For the past 30 years, DF (i.e., desferrioxamine) has been the most commonly used chelating drug for the treatment of transfusional iron overload (see, for example, Pippard et al., in Blood 60:288-294 (1982); Proper et al., in N. Engl J. Med. 294:1421-1423 (1976); and St. Louis et al., in Lancet 336:1275-1279 (1990)). Patients suffering from thalassemia lived longer with the DF treatment. However, major drawbacks in the use of DF include the cost thereof (˜$7,000/patient/year), which can be affordable only by a very small percentage of thalassemia patients worldwide. Another drawback to the use of DF includes the toxicity thereof, including ophthalmic and auditory toxicities as well as induction of pulmonary and renal damage.
Unlike DF, L1 (i.e., 1,2-dimethyl-3-hydroxypyrid-4-one) and related compounds are orally available iron chelators, showing promise in improving the quality of life in patients with thalassemia (see, for example, Olivieri et al., in Drugs Today 28(Suppl. A): 123-132 (1992)) and rheumatoid arthritis (see, for example, Vreugdenhil et al., in Lancet 2:1398-9 (1989)). However, the major side effects of L1 therapy include myelosuppression, fatigue, and maternal, embryo and teratogenic toxicity, which severely limits the potential clinical applications thereof (see, for example, Kontoghiorghes, in Int. J. Hematol. 55:27-38 (1992)).
Recently, ICRF-187 has been demonstrated to be effective in removing iron from the anthracycline-iron complex, therefore preventing the cardiac toxicity in cancer patients receiving adriamycin chemotherapy (see, for example, Kolaric et al., in Oncology 52:251-5 (1995)). However, when chelated with iron, the iron-ICRF-187 complex per se is also very effective in the promotion of hydroxyl radical generation via the Fenton reaction, causing oxidative damage to tissues (see, for example, Thomas et al., in Biochem. Pharmacol. 45:1967-72 (1993)). In addition, since ICRF-187 is a strong chelator (having a structure similar to EDTA), it chelates not only low-molecular-weight iron, but also chelates iron from transferrin and ferritin, as well as copper from ceruloplasmin, thus potentially affecting normal cellular iron metabolism.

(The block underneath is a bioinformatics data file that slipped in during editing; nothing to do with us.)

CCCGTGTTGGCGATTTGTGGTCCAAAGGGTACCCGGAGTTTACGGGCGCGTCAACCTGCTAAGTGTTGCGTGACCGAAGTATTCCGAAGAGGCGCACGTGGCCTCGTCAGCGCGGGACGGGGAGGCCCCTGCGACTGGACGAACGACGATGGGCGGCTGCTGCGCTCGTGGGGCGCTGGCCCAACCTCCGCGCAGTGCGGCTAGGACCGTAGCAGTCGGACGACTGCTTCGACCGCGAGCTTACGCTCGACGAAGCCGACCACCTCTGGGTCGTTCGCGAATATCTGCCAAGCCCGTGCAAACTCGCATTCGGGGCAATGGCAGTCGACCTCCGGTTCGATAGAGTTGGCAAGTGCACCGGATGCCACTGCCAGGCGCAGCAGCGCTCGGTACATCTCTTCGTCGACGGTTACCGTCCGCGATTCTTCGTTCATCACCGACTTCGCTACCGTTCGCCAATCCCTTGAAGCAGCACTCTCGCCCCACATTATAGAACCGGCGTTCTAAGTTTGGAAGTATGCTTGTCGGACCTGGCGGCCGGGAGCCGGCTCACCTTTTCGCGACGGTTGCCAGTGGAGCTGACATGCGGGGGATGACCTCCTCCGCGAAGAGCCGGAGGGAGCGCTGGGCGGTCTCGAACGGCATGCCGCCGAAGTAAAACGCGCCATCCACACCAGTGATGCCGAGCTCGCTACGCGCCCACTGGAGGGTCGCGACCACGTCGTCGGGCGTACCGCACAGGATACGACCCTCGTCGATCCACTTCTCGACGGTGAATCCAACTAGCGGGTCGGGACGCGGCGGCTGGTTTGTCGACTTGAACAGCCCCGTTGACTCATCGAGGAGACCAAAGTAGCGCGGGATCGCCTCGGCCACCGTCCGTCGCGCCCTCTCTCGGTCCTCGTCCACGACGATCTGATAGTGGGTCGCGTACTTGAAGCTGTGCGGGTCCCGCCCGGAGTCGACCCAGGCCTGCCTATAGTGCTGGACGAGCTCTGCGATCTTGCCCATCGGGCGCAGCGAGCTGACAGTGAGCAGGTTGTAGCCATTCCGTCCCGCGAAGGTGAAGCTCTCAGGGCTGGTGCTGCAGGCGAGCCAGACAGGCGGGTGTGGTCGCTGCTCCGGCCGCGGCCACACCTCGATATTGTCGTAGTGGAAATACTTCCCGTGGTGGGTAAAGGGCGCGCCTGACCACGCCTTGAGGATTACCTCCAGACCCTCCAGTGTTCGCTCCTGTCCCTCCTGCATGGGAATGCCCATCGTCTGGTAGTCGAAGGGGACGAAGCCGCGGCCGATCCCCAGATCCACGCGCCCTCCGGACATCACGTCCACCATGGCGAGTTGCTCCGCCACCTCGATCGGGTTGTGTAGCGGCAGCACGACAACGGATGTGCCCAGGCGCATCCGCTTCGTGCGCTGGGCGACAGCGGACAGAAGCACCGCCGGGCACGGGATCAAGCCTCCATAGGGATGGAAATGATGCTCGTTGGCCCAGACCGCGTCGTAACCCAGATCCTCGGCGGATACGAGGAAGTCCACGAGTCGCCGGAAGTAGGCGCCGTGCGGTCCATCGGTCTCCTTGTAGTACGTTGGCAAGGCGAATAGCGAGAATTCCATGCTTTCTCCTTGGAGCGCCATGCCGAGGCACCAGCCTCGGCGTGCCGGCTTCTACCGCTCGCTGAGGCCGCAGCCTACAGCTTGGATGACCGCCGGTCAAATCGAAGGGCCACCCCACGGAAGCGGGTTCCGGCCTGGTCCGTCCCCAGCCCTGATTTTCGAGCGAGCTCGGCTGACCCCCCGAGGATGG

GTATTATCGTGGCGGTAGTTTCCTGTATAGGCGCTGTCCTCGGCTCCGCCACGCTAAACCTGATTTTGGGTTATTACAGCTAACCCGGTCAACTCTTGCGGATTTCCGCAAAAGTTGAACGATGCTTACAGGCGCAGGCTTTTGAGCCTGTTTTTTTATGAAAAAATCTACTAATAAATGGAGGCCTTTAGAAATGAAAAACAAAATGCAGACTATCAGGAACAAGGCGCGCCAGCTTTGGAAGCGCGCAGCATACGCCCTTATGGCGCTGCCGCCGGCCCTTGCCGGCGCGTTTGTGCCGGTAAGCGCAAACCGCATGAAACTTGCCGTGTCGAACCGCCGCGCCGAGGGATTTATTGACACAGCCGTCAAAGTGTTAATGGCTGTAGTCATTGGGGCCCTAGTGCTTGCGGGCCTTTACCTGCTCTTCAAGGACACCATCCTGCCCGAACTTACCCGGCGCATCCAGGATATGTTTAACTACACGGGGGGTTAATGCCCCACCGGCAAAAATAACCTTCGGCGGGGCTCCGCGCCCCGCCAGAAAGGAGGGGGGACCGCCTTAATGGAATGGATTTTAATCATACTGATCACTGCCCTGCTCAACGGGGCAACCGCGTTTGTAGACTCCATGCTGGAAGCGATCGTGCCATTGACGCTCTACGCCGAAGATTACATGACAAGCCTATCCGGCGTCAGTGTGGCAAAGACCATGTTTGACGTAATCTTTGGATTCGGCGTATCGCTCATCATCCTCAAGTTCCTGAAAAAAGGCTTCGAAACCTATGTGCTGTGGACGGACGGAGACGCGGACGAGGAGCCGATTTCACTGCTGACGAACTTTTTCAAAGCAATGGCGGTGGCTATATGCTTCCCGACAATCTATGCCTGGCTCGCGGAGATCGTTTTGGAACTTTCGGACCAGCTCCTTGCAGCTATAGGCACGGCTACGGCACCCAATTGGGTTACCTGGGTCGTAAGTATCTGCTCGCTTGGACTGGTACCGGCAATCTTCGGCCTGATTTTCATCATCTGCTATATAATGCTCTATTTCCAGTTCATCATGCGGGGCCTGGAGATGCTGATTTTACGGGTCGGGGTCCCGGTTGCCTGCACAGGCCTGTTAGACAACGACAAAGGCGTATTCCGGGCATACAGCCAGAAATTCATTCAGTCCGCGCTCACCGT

Therefore, there is still a need in the art for a new class of iron chelators that are capable of removing free iron ions from body fluids, without affecting the normal cellular iron metabolism.
In accordance with the present invention, methods have been developed for the in vivo reduction of free iron ion levels in a subject. The present invention employs a scavenging approach whereby free iron ions are bound in vivo to a suitable physiologically compatible scavenger, i.e., a compound capable of binding free iron ions. The resulting complex renders the free iron ions harmless, and is eventually excreted in the urine of the host. Further in accordance with the present invention, there have been developed compositions and formulations useful for carrying out the above-described methods.
An exemplary physiologically compatible scavenger contemplated for use in the practice of the present invention is a dithiocarbamate-based formulation. Dithiocarbamates according to the invention bind to free iron ions, forming a stable, water-soluble dithiocarbamate-iron complex. Dithiocarbamates are a class of low molecular-weight sulphur-containing compounds that are effective chelators (see, for example, Shinobu et al., in Acta Pharmacol et Toxicol. 54:189-194 (1984)). For example, diethyldithiocarbamate (DETC) is used clinically for the treatment of nickel poisoning.